This kind of valve is becoming increasingly popular because they look much neater and leave you with less visible pipework than the straight valve alternatives – making them perfect for more minimalist installations.

Straight Radiator Valves

Straight radiator valves are so called because inside these valves, the water flows ‘straight’ and is not directed at an angle.

They have no bends or curves and will usually connect from the floor horizontally – so if your pipework is run along the wall and directly into the radiator, the best choice to ensure your heating works efficiently would be to purchase a straight radiator valve.

For more info on types of valves, check out this short video.

Are there different types of angled and straight valves?

This is pretty simple – there are two main types of radiator valve, these are manual and thermostatic and, for safety, there is also a lockshield valve.

Manual Valves

Nothing too complicated here, a manual valve is probably the most common type of radiator valve and works in a very similar way to a tap.

Just like a tap, you turn it on to allow the water (central heating) to pass into your radiator and when it has reached the desired temperature, you can turn it off again.

It’s important to remember with manual valves, that though they are very simple to use and maintain you may have to keep your eye on them because they can allow your heating bill to start creeping up and become more expensive if you start to forget to turn it off.
Thermostatic Radiator Valves

These clever valves give you temperature control at the turn of a dial, can potentially reduce your energy consumption and can also save you money in the long run on energy bills.

Thermostatic radiator valves (also known as TRVs) measure the temperature in the room and then adapt the heat output of the radiator.

When the room temperature reaches the desired level, the valve closes to stop the flow of water and prevent the radiator from getting any hotter. This mechanism means you aren’t heating the room to a higher temperature than is necessary. It also allows you to heat rooms individually, so a room which is not often used can be heated to a lower temperature than a room which will be frequented often.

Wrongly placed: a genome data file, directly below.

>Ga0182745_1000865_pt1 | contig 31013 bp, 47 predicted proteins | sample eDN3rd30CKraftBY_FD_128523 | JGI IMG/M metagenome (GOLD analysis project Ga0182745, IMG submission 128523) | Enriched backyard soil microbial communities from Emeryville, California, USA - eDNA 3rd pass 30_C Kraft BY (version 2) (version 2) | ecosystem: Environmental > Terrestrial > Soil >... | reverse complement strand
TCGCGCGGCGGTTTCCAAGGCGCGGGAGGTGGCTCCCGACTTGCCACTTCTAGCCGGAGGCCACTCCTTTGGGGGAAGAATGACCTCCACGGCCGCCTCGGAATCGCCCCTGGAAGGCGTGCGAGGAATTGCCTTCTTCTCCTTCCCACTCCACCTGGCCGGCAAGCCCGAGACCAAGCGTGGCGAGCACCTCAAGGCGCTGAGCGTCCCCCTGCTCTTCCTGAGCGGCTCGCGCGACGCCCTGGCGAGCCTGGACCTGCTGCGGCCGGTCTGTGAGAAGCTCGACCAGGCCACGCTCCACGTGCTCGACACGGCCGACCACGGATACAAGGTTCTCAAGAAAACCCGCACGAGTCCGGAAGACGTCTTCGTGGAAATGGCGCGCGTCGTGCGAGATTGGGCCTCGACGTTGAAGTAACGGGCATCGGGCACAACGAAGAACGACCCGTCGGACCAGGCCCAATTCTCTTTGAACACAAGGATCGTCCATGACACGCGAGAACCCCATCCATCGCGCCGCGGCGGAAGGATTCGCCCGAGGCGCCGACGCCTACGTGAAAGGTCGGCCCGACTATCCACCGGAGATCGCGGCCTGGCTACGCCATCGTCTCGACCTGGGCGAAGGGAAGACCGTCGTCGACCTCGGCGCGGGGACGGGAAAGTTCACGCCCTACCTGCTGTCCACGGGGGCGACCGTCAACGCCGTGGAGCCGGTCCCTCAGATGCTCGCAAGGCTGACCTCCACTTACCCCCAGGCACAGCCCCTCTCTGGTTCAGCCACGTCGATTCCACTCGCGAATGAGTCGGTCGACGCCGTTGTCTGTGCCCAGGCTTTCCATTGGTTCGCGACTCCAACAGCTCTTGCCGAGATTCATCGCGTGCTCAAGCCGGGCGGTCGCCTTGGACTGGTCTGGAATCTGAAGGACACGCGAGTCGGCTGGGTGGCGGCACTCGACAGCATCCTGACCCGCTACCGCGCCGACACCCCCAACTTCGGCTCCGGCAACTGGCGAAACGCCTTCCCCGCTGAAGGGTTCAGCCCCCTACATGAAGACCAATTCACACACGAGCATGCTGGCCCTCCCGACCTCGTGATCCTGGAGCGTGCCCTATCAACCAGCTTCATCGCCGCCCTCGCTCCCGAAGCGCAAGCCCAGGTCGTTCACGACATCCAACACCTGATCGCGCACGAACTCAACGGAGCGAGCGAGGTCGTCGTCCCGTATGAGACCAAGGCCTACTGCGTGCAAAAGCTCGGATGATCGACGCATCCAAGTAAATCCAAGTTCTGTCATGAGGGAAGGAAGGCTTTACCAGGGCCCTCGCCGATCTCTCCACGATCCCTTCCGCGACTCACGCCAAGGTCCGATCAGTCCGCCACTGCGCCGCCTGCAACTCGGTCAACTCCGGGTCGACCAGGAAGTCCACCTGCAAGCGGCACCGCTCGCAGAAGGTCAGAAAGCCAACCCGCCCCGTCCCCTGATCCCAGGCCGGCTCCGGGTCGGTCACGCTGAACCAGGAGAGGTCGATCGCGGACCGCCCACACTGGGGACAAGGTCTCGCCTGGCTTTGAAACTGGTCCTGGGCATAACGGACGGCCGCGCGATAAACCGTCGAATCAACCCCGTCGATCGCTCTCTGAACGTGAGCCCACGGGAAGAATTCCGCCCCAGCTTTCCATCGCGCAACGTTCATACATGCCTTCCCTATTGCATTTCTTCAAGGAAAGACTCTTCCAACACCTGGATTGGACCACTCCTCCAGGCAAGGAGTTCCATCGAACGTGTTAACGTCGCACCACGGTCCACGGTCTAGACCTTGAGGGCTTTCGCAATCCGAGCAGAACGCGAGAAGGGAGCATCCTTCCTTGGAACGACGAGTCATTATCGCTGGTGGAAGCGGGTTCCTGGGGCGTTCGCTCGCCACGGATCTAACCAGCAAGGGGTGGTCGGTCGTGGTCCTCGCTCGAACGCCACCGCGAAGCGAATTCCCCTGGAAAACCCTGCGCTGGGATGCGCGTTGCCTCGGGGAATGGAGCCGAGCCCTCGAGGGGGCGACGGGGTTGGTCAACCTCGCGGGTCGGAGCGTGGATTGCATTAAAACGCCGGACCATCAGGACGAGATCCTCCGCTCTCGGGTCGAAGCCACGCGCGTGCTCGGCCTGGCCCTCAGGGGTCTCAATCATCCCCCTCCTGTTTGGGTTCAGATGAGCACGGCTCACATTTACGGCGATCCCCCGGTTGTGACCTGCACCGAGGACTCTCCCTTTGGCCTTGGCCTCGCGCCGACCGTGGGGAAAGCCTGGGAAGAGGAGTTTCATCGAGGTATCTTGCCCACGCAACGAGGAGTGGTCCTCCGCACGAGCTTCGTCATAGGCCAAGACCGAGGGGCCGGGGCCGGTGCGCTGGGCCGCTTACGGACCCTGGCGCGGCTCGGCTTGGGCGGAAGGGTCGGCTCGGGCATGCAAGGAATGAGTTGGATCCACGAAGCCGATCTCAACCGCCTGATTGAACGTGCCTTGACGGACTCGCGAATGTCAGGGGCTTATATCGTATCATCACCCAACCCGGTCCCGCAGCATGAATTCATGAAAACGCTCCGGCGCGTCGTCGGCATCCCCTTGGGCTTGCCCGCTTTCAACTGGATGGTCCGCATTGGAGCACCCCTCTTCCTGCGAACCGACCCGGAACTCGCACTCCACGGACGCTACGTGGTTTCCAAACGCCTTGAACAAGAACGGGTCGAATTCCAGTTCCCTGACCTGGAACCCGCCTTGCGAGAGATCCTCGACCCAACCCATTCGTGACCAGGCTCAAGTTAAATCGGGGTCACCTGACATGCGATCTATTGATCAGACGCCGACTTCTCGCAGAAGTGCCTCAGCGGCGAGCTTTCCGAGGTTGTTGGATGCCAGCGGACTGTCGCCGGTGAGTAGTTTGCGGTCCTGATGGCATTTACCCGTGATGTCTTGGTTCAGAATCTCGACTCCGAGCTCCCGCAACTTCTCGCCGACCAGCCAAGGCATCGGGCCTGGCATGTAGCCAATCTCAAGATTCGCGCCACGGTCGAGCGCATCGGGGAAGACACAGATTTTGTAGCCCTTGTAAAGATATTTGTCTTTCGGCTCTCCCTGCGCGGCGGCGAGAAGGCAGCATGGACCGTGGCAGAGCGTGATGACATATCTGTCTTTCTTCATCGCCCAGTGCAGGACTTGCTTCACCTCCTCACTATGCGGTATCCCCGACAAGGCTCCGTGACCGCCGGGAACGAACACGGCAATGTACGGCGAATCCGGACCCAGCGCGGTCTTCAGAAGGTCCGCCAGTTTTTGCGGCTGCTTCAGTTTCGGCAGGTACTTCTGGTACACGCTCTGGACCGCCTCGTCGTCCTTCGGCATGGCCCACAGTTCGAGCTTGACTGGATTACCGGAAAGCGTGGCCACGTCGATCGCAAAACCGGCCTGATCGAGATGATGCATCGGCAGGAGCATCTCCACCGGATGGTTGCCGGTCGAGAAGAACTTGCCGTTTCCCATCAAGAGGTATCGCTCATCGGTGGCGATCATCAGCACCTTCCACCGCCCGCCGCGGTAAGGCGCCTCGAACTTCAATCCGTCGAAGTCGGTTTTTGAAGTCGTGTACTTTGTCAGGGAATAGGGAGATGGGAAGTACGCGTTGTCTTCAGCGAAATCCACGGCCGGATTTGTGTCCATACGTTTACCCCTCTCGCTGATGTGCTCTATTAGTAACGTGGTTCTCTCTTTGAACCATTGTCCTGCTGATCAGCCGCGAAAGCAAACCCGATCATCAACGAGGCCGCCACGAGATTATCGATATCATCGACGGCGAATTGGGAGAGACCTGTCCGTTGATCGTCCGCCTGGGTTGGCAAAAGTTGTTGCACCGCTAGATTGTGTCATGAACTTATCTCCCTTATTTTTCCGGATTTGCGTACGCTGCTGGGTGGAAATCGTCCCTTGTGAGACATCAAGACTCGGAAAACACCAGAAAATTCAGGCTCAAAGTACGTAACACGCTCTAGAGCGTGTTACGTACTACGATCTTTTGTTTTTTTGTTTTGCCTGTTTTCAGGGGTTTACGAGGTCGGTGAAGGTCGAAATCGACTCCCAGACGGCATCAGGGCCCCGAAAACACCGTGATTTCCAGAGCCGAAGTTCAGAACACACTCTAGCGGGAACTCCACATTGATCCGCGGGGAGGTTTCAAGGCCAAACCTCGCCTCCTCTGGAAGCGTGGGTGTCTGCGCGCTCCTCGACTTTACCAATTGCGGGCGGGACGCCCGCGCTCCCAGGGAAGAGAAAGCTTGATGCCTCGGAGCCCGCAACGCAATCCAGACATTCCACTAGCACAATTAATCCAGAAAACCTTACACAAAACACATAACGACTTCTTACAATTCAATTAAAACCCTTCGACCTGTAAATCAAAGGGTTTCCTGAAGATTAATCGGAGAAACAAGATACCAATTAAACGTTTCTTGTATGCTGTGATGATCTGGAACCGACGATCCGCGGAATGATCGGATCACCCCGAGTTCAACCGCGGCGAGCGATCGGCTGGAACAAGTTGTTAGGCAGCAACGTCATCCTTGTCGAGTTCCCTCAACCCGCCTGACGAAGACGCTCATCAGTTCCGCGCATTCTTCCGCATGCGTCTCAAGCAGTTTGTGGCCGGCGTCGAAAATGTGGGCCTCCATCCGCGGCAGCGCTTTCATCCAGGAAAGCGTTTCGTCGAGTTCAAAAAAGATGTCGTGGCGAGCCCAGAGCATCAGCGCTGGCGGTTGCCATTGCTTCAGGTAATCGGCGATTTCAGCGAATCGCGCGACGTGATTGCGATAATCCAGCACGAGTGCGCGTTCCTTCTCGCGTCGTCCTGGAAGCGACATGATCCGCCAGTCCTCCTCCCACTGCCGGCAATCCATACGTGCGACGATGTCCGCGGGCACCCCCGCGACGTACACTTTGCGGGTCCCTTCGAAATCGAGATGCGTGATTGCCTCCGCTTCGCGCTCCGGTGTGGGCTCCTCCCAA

Lockshield Valves

A lockshield valve is the valve on your radiator that is usually covered with a plastic cap.

These valves are used to control the amount of water that flows back out of the radiator and into the return pipework.

These valves allow you to ‘balance’ the radiator – ensuring the water in the system is distributed evenly throughout the property – meaning your radiators will heat up at the same rate; thus making your heating more efficient.

Did you know? – TRVs were invented in Denmark in the 1970’s as a cheap way of controlling temperatures in large buildings.

Radiator Valves and Building regulations

It’s important to note that ALL houses are required to have at least one radiator valve that is not thermostatic. This is to ensure that there is a constant flow through the radiator; helping to reduce the chances of damaging the boiler.

It’s best to place this non-thermostatic valve in a bathroom, cloakroom or ensuite or perhaps in the room where a thermostat is already fitted.

It’s always better to be safe than sorry, so be sure that you are meeting all the required heating regulations.

For more information regarding radiator valves please visit our store and be sure to sign up to our newsletter for all the latest hints, tips and behind the scenes looks at Best Heating.

Till next time, stay safe and happy heating.